10 Responses

  1. StephenS
    StephenS March 25, 2013 at 6:35 am | | Reply

    Mike, great information. I’m going to do my research on the legislative items and then contact my House rep and both Senators. Thanks

  2. Jill Geisendorfer
    Jill Geisendorfer March 25, 2013 at 11:38 am | | Reply

    JDRF’s Promise To Remember Me campaign begins August 1 and gives people impacted by T1D the chance to meet with their federal legislators in their home districts. Go to Jdrf.org to register as an advocate and you will be notified by email when there is a meeting with your Representative or Senator!

  3. Camille
    Camille March 25, 2013 at 12:11 pm | | Reply

    Thanks for such a comprehensive article, Mike.

    I participated in JDRF’s Government Day last week. The $245 billion dollar annual cost of diabetes really puts the $150 million dollar investment in the SDP into perspective! The SDP has allowed researchers to build on what’s been learned through research and clinical trials to provide better therapies and will eventually lead us to a cure. Until that time, providing improved treatments, including the Artificial Pancreas, now in outpatient clinical trials will allow those living with T1D to lead a safer, healthier life. JDRF families have raised over $1.7 billion since this organization was formed in 1970. We put our money where out mouth is, partnering with the federal government to fund research, and that gives us a lot of credibility.

    Renewing the SDP as part of the fiscal cliff budget deal was a huge accomplishment. It was the result of bipartisan support and the hard work of many people. Our work isn’t done, though. We’ll be seeking renewal again in the months ahead. Our lawmakers must hear from everyone that renewal is important. And that it’s something we will work hard for and care passionately about.

    Signing up (through the links Mike has provided) will take just a second. When renewal efforts begin, making your voice heard is as easy as making a phone call or sending in emails to your legislators. I couldn’t be easier…..or more important.

  4. Jessica
    Jessica March 25, 2013 at 12:58 pm | | Reply

    Great to see what the ADA is doing. Nice reporting Mike.

    Just signed up via ADA link in post. It’s really not that hard. Everything is setup for you. You just need to post support signatures.

    Everyone should be doing this.

  5. Kelly Yamauchi
    Kelly Yamauchi March 26, 2013 at 1:28 am | | Reply

    Hi Mike,

    My father had diabetes for decades now and it seems that the disease makes him suffer more this year. I think this is a great program and people with diabetes including their family should support this! Thanks for sharing!

  6. kathy
    kathy March 26, 2013 at 4:25 am | | Reply

    The funds that come through these governmental agencies is what drives the research projects that are getting so close to our cure. It’s so important that there are no gaps in this funding that might cause a gap in this research.

    Advocating to your representatives is empowering and somewhat therapeutic. Signing up and following the directions to contact your Reps is easier than facebook. Really.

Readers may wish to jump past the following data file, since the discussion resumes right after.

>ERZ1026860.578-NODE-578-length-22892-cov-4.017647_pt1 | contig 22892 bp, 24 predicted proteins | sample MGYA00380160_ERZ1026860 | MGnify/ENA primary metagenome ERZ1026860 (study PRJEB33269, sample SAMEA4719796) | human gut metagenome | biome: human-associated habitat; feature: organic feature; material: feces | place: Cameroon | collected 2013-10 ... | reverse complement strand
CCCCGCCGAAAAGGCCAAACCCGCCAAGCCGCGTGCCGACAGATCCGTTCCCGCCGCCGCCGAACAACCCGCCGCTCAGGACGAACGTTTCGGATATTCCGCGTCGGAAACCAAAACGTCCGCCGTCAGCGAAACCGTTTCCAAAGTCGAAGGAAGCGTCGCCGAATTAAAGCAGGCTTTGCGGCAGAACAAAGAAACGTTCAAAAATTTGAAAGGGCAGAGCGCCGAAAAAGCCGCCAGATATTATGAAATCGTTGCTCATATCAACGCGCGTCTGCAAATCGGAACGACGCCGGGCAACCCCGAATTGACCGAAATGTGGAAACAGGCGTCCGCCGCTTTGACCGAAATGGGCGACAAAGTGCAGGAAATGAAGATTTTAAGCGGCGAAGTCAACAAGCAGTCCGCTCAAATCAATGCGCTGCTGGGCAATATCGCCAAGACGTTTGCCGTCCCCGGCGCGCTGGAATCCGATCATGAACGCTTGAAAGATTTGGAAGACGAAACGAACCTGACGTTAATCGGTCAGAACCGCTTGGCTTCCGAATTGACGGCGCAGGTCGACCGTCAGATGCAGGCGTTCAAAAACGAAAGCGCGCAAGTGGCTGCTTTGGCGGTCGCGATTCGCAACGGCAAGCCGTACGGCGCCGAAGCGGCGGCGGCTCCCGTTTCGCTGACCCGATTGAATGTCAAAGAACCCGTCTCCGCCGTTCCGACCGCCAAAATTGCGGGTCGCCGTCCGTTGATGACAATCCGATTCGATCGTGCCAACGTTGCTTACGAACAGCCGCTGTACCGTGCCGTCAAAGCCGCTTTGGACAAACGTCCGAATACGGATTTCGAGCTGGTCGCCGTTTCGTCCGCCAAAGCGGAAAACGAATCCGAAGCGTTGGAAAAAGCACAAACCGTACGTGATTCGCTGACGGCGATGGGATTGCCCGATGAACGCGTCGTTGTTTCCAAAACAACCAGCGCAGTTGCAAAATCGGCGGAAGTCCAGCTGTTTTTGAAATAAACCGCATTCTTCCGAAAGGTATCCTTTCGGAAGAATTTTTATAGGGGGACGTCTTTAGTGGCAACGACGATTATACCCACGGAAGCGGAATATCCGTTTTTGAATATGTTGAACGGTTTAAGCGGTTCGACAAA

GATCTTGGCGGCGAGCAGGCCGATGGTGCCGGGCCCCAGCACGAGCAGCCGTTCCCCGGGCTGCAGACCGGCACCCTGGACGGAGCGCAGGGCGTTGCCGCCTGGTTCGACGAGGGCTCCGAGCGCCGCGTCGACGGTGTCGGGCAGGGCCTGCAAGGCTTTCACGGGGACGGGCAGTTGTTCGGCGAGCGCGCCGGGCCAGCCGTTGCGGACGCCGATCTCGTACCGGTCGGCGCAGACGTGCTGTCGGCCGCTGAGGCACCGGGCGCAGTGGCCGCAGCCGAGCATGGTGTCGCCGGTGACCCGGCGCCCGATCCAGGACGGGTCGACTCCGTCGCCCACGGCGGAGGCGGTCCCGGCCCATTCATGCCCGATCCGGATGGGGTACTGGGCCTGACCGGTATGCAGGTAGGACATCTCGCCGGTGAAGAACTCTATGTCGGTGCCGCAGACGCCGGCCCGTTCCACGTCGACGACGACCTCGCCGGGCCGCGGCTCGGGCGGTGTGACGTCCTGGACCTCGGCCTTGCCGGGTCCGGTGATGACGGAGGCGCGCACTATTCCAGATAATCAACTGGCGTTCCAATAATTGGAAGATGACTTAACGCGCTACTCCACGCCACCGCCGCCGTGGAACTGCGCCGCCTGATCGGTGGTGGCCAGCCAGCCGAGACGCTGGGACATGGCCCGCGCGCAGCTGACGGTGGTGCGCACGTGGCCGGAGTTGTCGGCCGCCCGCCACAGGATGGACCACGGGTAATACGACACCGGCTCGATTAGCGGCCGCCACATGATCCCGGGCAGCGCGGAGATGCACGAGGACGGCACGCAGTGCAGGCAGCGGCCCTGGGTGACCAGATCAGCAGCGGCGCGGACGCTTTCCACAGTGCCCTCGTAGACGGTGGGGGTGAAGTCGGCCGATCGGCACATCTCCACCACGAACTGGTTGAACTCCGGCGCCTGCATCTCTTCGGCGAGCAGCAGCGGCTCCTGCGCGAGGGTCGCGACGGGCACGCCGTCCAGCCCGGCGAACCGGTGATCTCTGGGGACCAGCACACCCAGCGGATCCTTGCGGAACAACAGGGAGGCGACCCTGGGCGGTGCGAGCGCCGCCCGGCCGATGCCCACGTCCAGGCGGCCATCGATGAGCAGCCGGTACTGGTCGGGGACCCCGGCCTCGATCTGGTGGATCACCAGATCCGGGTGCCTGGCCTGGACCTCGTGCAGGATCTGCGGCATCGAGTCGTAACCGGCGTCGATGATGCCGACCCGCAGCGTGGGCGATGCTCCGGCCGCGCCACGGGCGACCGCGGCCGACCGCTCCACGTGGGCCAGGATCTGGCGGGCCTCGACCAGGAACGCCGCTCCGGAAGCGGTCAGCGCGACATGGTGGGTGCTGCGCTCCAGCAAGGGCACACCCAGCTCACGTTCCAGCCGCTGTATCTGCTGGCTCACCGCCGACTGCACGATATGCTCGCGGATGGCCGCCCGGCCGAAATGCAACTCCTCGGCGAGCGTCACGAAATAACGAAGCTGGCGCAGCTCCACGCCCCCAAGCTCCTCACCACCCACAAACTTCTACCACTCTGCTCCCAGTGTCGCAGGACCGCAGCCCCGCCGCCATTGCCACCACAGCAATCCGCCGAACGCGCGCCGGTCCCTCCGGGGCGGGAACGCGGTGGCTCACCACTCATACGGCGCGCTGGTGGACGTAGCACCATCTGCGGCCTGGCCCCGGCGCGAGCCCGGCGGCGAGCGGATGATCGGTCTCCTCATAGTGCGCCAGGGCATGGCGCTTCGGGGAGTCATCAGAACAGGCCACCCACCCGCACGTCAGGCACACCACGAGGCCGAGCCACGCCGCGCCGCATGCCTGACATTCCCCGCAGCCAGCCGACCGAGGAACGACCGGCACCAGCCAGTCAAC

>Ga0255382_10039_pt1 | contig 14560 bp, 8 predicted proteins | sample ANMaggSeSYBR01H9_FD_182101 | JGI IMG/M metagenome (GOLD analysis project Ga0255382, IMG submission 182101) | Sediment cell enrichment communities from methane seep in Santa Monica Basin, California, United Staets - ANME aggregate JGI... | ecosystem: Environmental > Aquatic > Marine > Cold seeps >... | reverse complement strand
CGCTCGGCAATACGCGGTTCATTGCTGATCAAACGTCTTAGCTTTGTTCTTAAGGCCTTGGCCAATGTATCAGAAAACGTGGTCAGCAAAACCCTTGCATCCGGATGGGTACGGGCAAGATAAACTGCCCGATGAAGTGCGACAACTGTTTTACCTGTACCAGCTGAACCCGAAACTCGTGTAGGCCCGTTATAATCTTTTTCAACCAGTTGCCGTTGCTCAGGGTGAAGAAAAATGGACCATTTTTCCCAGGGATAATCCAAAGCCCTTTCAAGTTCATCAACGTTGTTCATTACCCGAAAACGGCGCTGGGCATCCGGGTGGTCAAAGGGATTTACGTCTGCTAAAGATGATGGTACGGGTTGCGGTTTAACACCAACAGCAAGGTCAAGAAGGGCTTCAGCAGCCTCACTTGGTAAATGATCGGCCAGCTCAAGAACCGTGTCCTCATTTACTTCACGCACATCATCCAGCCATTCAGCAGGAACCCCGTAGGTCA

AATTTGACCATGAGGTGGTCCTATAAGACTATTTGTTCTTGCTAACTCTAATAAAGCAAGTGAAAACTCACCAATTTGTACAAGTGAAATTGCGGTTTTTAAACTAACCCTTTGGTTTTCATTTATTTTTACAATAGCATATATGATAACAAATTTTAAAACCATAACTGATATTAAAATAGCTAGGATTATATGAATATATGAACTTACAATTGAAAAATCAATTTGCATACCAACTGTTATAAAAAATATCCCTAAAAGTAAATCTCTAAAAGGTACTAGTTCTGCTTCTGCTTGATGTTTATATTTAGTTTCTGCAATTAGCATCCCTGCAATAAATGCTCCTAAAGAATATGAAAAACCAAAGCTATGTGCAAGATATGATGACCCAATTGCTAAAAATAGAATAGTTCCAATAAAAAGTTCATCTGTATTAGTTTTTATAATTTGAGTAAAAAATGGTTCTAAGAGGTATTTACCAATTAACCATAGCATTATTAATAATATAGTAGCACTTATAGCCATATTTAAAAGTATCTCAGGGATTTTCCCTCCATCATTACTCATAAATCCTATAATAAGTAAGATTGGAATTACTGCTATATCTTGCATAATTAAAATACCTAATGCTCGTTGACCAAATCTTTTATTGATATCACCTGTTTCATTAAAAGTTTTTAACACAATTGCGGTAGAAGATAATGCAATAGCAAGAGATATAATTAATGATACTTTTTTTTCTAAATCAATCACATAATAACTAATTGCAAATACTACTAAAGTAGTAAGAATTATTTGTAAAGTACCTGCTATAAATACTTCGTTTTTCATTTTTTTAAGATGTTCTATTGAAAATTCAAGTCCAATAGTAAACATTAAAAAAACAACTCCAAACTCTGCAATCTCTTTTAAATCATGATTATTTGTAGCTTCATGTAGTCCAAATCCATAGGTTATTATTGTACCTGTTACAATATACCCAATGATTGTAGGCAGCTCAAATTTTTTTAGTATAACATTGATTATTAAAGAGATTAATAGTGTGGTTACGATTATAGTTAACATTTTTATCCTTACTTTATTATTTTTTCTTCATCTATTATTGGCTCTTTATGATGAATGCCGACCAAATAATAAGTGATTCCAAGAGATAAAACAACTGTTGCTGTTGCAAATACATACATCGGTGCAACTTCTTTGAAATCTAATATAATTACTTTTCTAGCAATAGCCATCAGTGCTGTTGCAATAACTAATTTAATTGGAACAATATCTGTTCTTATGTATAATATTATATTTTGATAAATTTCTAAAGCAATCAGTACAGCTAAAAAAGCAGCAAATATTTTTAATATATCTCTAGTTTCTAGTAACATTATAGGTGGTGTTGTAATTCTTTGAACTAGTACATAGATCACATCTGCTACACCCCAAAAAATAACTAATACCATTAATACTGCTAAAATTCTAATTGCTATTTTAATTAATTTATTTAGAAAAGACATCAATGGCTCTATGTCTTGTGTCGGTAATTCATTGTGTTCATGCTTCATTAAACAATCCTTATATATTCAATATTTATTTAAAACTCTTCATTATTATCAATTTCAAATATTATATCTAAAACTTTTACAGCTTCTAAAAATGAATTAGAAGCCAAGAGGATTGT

7. Jennifer
    Jennifer March 27, 2013 at 7:27 am | | Reply

    I really wish that the ban on GIGANTIC sodas at restaurants had gone through. That would have renewed my faith in politicians.

  8. Kristin
    Kristin March 28, 2013 at 9:59 pm | | Reply

    What a great summary of advocacy efforts! I’m involved in JDRF, so love getting the big picture like this. Scary how easily we could lose research funding in the next year due to sheer obliviousness. We cannot let that happen. Thanks for laying out all the ways to get involved!

  9. mybustedpancreas
    mybustedpancreas April 4, 2013 at 9:46 am | | Reply

    What irks me about these legislative activities is that many fail to distinguish between the different types of diabetes. The term “diabetes” does not refer to a single disease, but rather a cluster of conditions that all have different causes (T1, T2, gestational, MODY, LADA). The treatment and attention that each needs is vastly different and this needs to be somehow reflected. If this isn’t done, it will continue to be the T2s (which are the majority) that get attention. I just read through the Senate version of the National Diabetes and Clinical Care Act and was disappointed to see (as always) statistics lumping all diabetes together and a failure to distinguish between the different forms. This is important I don’t understand why folks can’t differentiate!! The needs and concerns of your typical T1 who is diagnosed in childhood or early adulthood are VASTLY different than a middle-aged person diagnosed with mild T2.

  10. Steve
    Steve April 23, 2013 at 6:33 pm | | Reply

    good points from mybustedpanreas! And thanks, ADA. I developed T1 as a 31 yr old adult. & was fortunate to be an FAA air traffic controller, so had excellent health insurance. Ochsner Clinic in New Orleans started off my education about how to manage T1 diabetes, and that was in 1981. Since then I’ve upgraded to using an insulin pump, which is a blessing. One thing I’d love to see happen with the Affordable Health Care Act (talk about your oxymorons) is the Tax on medical device manufacturers gross profits repealed

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